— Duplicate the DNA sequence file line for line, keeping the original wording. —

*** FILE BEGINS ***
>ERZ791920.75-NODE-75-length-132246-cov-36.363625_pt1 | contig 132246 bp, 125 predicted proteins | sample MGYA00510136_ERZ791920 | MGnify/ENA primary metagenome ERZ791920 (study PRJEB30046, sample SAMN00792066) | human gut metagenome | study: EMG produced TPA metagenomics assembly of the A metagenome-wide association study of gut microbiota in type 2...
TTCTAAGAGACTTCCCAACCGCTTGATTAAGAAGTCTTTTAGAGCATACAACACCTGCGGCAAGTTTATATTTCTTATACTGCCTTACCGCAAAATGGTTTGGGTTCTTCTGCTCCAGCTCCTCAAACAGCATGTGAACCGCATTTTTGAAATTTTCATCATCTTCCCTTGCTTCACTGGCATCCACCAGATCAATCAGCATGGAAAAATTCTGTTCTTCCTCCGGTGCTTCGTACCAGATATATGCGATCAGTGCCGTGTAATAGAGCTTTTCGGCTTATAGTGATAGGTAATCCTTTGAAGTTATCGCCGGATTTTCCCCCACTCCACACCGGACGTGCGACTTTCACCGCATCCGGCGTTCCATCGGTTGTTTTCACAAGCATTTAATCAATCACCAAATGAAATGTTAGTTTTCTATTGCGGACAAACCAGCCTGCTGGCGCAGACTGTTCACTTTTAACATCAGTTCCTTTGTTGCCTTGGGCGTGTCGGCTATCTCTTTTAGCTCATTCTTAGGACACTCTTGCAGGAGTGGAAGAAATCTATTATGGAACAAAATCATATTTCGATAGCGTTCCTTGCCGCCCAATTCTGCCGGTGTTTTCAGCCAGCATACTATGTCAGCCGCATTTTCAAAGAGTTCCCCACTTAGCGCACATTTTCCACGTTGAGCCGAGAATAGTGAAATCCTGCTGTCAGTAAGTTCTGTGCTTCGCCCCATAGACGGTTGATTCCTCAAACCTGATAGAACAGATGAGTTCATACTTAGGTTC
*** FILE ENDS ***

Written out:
>ERZ791920.75-NODE-75-length-132246-cov-36.363625_pt1 | contig 132246 bp, 125 predicted proteins | sample MGYA00510136_ERZ791920 | MGnify/ENA primary metagenome ERZ791920 (study PRJEB30046, sample SAMN00792066) | human gut metagenome | study: EMG produced TPA metagenomics assembly of the A metagenome-wide association study of gut microbiota in type 2...
TTCTAAGAGACTTCCCAACCGCTTGATTAAGAAGTCTTTTAGAGCATACAACACCTGCGGCAAGTTTATATTTCTTATACTGCCTTACCGCAAAATGGTTTGGGTTCTTCTGCTCCAGCTCCTCAAACAGCATGTGAACCGCATTTTTGAAATTTTCATCATCTTCCCTTGCTTCACTGGCATCCACCAGATCAATCAGCATGGAAAAATTCTGTTCTTCCTCCGGTGCTTCGTACCAGATATATGCGATCAGTGCCGTGTAATAGAGCTTTTCGGCTTATAGTGATAGGTAATCCTTTGAAGTTATCGCCGGATTTTCCCCCACTCCACACCGGACGTGCGACTTTCACCGCATCCGGCGTTCCATCGGTTGTTTTCACAAGCATTTAATCAATCACCAAATGAAATGTTAGTTTTCTATTGCGGACAAACCAGCCTGCTGGCGCAGACTGTTCACTTTTAACATCAGTTCCTTTGTTGCCTTGGGCGTGTCGGCTATCTCTTTTAGCTCATTCTTAGGACACTCTTGCAGGAGTGGAAGAAATCTATTATGGAACAAAATCATATTTCGATAGCGTTCCTTGCCGCCCAATTCTGCCGGTGTTTTCAGCCAGCATACTATGTCAGCCGCATTTTCAAAGAGTTCCCCACTTAGCGCACATTTTCCACGTTGAGCCGAGAATAGTGAAATCCTGCTGTCAGTAAGTTCTGTGCTTCGCCCCATAGACGGTTGATTCCTCAAACCTGATAGAACAGATGAGTTCATACTTAGGTTC